“When there is no way out, there is still always a way through. So don’t turn away from the pain. Face it. Feel it fully. Feel it — don’t think about it! Express it if necessary, but don’t create a script in your mind around it. Give all your attention to the feeling, not to the person, event, or situation that seems to have caused it. Don’t let the mind use the pain to create a victim identity for yourself out of it. Feeling sorry for yourself and telling others your story will keep you stuck in suffering. Since it is impossible to get away from the feeling, the only possibility of change is to move into it; otherwise, nothing will shift. So give your complete attention to what you feel, and refrain from mentally labeling it. As you go into the feeling, be intensely alert. At first, it may seem like a dark and terrifying place, and when the urge to turn away from it comes, observe it but don’t act on it. Keep putting your attention on the pain, keep feeling the grief, the fear, the dread, the loneliness, whatever it is. Stay alert, stay present — present with your whole Being, with every cell of your body. As you do so, you are bringing a light into this darkness. This is the flame of your consciousness.” Eckhart Tolle
In advocating the self-discovery model for understanding ourselves and others, I know that the Changemaker Test can be used to develop groups of persons interested in learning about themselves. Oftentimes information about personality traits only happen when someone goes to therapy.
Professional therapy is needed in instances of suicide, strong feelings of self-hatred, feelings of being alienated from others, feelings of worthlessness, people say that you worry too much, overly uncomfortable in social situations or having had recent crisis that isn’t getting better.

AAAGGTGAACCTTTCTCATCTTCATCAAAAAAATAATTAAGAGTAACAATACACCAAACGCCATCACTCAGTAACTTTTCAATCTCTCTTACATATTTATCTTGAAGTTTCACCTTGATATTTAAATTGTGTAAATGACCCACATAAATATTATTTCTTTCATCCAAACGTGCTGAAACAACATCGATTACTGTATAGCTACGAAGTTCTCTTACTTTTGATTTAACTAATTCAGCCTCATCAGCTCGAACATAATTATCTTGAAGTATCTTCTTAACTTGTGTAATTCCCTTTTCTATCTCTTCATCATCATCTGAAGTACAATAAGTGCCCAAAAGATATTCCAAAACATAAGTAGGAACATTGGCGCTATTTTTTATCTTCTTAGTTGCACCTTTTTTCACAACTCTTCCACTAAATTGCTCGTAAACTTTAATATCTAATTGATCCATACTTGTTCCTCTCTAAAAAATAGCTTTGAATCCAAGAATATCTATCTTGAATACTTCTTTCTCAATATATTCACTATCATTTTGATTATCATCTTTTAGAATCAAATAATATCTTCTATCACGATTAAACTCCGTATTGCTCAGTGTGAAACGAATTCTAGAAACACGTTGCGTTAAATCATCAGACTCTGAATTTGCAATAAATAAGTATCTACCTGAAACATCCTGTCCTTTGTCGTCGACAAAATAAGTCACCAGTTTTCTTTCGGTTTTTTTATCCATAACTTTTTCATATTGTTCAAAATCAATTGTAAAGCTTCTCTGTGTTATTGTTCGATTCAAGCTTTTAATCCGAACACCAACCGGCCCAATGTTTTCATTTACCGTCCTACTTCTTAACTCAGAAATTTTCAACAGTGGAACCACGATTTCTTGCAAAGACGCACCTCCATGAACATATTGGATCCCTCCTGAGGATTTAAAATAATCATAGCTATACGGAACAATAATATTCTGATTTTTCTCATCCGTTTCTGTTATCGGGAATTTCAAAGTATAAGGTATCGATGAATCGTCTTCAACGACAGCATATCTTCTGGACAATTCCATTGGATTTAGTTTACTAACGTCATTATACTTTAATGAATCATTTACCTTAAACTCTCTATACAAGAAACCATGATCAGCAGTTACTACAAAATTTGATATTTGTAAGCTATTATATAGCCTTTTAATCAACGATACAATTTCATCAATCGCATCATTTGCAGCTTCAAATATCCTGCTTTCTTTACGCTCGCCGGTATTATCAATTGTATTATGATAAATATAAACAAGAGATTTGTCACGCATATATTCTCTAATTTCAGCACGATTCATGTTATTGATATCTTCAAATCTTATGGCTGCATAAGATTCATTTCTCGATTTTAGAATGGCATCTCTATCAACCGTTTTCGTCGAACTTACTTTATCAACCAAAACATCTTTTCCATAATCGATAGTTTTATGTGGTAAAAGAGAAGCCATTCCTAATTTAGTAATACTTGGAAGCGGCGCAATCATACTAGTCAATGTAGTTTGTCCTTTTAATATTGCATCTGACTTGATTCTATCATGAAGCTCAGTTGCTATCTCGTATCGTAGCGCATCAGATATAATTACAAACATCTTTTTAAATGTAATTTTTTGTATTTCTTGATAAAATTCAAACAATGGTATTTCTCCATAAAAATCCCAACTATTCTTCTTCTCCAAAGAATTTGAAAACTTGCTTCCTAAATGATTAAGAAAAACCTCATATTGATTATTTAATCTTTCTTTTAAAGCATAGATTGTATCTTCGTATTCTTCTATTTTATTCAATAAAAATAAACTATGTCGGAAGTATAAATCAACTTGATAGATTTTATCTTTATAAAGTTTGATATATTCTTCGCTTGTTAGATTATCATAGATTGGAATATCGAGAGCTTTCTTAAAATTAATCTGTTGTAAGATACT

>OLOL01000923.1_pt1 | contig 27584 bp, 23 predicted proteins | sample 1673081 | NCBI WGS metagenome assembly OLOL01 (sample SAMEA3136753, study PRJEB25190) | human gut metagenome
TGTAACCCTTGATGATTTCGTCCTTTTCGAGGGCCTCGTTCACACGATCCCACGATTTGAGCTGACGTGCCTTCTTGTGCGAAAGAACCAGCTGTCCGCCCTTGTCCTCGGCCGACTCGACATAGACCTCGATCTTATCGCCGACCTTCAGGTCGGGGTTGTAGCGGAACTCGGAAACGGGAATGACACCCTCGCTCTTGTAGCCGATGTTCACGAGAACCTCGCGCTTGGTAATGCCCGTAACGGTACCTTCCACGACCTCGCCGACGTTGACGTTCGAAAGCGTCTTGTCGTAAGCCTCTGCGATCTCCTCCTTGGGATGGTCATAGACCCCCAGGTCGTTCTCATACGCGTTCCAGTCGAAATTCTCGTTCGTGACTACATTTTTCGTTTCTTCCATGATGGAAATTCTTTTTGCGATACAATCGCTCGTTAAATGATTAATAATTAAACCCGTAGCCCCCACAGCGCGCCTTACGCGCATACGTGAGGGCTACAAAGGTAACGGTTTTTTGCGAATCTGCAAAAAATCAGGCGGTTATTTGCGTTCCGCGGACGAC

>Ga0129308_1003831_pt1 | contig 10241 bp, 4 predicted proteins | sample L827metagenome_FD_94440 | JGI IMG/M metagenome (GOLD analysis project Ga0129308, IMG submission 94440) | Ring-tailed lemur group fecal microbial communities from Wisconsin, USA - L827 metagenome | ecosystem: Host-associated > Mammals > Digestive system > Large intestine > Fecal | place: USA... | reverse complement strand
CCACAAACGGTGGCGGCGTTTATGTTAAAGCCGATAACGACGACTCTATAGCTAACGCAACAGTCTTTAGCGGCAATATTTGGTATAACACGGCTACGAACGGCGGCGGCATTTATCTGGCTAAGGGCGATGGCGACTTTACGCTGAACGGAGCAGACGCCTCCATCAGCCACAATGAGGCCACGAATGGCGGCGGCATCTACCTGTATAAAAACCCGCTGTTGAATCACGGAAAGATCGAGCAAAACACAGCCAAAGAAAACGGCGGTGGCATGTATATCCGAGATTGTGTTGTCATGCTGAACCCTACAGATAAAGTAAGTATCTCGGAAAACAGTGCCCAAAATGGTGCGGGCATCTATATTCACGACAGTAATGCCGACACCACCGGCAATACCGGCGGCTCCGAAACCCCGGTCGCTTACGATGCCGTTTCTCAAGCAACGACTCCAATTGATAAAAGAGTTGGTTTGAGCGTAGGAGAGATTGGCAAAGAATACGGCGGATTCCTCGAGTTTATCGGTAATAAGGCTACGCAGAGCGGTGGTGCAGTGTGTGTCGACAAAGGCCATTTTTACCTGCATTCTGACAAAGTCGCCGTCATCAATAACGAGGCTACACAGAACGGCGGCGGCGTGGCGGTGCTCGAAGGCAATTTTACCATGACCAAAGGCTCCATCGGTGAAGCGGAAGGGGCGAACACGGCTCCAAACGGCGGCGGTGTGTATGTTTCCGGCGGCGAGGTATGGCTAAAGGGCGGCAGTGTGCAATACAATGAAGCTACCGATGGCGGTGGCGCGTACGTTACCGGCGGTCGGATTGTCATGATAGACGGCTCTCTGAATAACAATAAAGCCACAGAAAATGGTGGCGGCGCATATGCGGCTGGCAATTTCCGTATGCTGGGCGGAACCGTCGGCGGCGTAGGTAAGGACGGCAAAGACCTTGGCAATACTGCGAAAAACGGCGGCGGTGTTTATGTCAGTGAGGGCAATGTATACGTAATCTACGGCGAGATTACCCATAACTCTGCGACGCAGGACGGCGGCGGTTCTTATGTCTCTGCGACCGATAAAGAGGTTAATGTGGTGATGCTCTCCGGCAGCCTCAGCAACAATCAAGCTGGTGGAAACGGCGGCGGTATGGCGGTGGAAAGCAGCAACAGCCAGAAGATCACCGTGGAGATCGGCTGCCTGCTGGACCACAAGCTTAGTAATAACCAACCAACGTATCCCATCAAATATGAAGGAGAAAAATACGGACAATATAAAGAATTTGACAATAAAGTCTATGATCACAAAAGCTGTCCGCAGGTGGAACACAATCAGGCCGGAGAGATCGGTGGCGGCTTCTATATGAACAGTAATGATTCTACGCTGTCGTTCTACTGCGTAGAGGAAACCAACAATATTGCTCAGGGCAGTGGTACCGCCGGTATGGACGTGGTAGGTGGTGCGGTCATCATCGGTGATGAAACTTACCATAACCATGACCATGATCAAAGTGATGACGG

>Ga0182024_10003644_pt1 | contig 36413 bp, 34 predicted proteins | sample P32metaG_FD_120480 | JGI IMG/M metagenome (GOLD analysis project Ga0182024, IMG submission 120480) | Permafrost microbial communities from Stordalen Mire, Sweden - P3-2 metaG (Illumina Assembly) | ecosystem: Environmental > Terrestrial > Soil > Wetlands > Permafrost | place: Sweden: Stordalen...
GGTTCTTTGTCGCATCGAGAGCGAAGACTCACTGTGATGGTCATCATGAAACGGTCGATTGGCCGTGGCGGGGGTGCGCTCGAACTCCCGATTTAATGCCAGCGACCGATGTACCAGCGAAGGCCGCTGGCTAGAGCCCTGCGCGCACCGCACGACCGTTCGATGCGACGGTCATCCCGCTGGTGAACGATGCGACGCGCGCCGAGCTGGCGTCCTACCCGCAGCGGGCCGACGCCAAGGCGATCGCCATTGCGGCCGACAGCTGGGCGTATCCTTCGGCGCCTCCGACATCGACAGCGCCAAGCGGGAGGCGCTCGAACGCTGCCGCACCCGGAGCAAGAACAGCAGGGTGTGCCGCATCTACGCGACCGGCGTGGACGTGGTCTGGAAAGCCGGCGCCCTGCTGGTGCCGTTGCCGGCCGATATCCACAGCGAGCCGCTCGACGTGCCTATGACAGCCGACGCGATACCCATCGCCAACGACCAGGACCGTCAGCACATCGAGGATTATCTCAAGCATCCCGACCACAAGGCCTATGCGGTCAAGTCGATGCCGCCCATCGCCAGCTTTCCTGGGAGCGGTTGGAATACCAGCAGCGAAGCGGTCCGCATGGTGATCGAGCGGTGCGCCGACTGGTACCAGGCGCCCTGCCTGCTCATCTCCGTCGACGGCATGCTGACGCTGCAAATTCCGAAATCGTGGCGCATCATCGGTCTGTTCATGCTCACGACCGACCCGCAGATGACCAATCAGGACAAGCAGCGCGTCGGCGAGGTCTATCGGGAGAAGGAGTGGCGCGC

Tom Russ wrote the following questions to ask yourself to consider if you need therapy.
Should You Be in Therapy?
From Tom Rusk
Answer frequently, once in a while, or never to the following:
1. You have trouble getting out of bed in the morning?
2. You want to sleep all the time.
3. You have been thinking of suicide.
4. Nothing seems interesting.
5. You are no longer attracted to your partner, and you don’t know why.
6. Little things upset you more than they should.
7. You can’t find a job doing what you want to do.
8. You keep getting into fights with friends and breaking off friendships.
9. You can’t make up your mind about important things.
10. You’ve had a series of accidents or minor illnesses.
11. You go on buying sprees, getting things you don’t need.
12. Your allergies are getting worse.
13. You can’t sleep at night.
14. You’re eating (drinking, smoking, fighting, etc.) more than is good for you.
15. You burst into tears without knowing why.
16. You are afraid to be alone.
17. You find it hard to make new friends.
You should strongly consider therapy if you answered “once in a while” for ten or more of the above, or “frequently” for three or more.